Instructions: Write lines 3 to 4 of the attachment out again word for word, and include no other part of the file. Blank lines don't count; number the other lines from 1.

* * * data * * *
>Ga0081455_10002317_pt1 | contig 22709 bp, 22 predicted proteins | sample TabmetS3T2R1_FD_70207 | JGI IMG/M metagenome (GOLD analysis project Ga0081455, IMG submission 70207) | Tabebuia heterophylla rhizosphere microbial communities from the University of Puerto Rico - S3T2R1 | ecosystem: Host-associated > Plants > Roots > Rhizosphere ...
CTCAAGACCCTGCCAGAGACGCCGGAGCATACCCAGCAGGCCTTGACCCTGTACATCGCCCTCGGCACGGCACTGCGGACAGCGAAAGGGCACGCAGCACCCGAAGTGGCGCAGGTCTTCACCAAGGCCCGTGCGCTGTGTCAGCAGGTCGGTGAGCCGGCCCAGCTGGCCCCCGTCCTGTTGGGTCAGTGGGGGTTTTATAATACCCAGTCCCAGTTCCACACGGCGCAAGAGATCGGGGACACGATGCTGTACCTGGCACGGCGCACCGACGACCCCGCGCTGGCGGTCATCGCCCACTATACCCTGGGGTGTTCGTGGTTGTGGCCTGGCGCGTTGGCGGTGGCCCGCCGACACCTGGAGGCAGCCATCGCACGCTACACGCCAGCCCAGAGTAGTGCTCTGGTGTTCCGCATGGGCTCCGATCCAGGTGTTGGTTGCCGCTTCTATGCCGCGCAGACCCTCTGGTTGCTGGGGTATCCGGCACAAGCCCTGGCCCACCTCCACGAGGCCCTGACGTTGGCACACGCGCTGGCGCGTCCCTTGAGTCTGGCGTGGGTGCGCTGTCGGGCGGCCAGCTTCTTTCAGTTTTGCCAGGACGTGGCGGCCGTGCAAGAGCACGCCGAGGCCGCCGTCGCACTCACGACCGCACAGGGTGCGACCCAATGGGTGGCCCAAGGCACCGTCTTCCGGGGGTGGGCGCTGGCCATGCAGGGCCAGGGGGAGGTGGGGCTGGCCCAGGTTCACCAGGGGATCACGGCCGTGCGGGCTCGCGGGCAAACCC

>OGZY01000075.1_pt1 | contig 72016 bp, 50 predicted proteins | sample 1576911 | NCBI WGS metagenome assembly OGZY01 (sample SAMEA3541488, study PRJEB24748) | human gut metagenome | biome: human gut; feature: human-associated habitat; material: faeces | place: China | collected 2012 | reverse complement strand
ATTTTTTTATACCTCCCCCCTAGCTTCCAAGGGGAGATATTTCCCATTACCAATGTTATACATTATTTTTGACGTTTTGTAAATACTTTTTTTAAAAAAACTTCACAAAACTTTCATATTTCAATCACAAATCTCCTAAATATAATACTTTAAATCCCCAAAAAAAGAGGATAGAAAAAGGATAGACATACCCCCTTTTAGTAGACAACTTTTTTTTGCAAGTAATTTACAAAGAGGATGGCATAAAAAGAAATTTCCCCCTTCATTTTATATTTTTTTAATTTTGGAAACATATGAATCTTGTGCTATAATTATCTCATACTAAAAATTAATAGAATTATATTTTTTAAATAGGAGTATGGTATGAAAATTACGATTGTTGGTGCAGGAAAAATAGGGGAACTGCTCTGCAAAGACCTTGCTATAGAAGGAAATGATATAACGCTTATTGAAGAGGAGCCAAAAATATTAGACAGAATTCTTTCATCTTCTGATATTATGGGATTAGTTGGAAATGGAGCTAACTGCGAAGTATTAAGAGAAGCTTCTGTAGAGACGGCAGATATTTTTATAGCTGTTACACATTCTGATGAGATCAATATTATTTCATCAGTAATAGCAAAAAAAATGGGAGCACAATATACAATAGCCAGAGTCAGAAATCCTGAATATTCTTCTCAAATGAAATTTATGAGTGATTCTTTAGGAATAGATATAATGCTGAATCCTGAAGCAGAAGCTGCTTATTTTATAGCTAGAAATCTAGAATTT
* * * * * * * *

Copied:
>OGZY01000075.1_pt1 | contig 72016 bp, 50 predicted proteins | sample 1576911 | NCBI WGS metagenome assembly OGZY01 (sample SAMEA3541488, study PRJEB24748) | human gut metagenome | biome: human gut; feature: human-associated habitat; material: faeces | place: China | collected 2012 | reverse complement strand
ATTTTTTTATACCTCCCCCCTAGCTTCCAAGGGGAGATATTTCCCATTACCAATGTTATACATTATTTTTGACGTTTTGTAAATACTTTTTTTAAAAAAACTTCACAAAACTTTCATATTTCAATCACAAATCTCCTAAATATAATACTTTAAATCCCCAAAAAAAGAGGATAGAAAAAGGATAGACATACCCCCTTTTAGTAGACAACTTTTTTTTGCAAGTAATTTACAAAGAGGATGGCATAAAAAGAAATTTCCCCCTTCATTTTATATTTTTTTAATTTTGGAAACATATGAATCTTGTGCTATAATTATCTCATACTAAAAATTAATAGAATTATATTTTTTAAATAGGAGTATGGTATGAAAATTACGATTGTTGGTGCAGGAAAAATAGGGGAACTGCTCTGCAAAGACCTTGCTATAGAAGGAAATGATATAACGCTTATTGAAGAGGAGCCAAAAATATTAGACAGAATTCTTTCATCTTCTGATATTATGGGATTAGTTGGAAATGGAGCTAACTGCGAAGTATTAAGAGAAGCTTCTGTAGAGACGGCAGATATTTTTATAGCTGTTACACATTCTGATGAGATCAATATTATTTCATCAGTAATAGCAAAAAAAATGGGAGCACAATATACAATAGCCAGAGTCAGAAATCCTGAATATTCTTCTCAAATGAAATTTATGAGTGATTCTTTAGGAATAGATATAATGCTGAATCCTGAAGCAGAAGCTGCTTATTTTATAGCTAGAAATCTAGAATTT